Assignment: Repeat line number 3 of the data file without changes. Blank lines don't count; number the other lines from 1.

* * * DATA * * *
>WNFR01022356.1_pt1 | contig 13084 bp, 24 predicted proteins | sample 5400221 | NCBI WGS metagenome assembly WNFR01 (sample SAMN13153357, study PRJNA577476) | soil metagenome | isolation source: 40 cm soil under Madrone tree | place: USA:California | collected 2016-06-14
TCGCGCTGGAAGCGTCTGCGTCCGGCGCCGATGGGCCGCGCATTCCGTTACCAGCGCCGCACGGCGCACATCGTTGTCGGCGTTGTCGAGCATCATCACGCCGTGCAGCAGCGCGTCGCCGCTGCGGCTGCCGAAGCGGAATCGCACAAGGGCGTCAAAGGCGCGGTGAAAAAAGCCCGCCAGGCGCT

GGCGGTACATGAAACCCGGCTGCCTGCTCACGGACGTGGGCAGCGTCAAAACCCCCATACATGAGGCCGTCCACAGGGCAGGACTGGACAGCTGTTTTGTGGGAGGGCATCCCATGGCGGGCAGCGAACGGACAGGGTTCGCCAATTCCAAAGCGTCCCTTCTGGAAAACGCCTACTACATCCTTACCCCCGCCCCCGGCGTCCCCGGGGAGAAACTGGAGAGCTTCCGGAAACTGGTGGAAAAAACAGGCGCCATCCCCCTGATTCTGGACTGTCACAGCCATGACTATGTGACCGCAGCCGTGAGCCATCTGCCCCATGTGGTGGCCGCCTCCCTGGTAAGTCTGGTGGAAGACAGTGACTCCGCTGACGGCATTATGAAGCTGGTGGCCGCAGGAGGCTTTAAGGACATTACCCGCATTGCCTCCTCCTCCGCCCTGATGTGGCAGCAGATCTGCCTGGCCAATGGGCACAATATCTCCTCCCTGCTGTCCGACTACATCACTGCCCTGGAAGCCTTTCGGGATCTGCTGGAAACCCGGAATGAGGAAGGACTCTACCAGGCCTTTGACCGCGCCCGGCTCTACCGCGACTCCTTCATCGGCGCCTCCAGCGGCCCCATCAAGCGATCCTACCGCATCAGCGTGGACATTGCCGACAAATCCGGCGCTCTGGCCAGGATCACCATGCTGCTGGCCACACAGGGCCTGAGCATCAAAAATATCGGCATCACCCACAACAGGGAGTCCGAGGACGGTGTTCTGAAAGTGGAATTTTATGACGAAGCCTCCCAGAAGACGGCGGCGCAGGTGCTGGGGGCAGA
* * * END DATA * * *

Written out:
GGCGGTACATGAAACCCGGCTGCCTGCTCACGGACGTGGGCAGCGTCAAAACCCCCATACATGAGGCCGTCCACAGGGCAGGACTGGACAGCTGTTTTGTGGGAGGGCATCCCATGGCGGGCAGCGAACGGACAGGGTTCGCCAATTCCAAAGCGTCCCTTCTGGAAAACGCCTACTACATCCTTACCCCCGCCCCCGGCGTCCCCGGGGAGAAACTGGAGAGCTTCCGGAAACTGGTGGAAAAAACAGGCGCCATCCCCCTGATTCTGGACTGTCACAGCCATGACTATGTGACCGCAGCCGTGAGCCATCTGCCCCATGTGGTGGCCGCCTCCCTGGTAAGTCTGGTGGAAGACAGTGACTCCGCTGACGGCATTATGAAGCTGGTGGCCGCAGGAGGCTTTAAGGACATTACCCGCATTGCCTCCTCCTCCGCCCTGATGTGGCAGCAGATCTGCCTGGCCAATGGGCACAATATCTCCTCCCTGCTGTCCGACTACATCACTGCCCTGGAAGCCTTTCGGGATCTGCTGGAAACCCGGAATGAGGAAGGACTCTACCAGGCCTTTGACCGCGCCCGGCTCTACCGCGACTCCTTCATCGGCGCCTCCAGCGGCCCCATCAAGCGATCCTACCGCATCAGCGTGGACATTGCCGACAAATCCGGCGCTCTGGCCAGGATCACCATGCTGCTGGCCACACAGGGCCTGAGCATCAAAAATATCGGCATCACCCACAACAGGGAGTCCGAGGACGGTGTTCTGAAAGTGGAATTTTATGACGAAGCCTCCCAGAAGACGGCGGCGCAGGTGCTGGGGGCAGA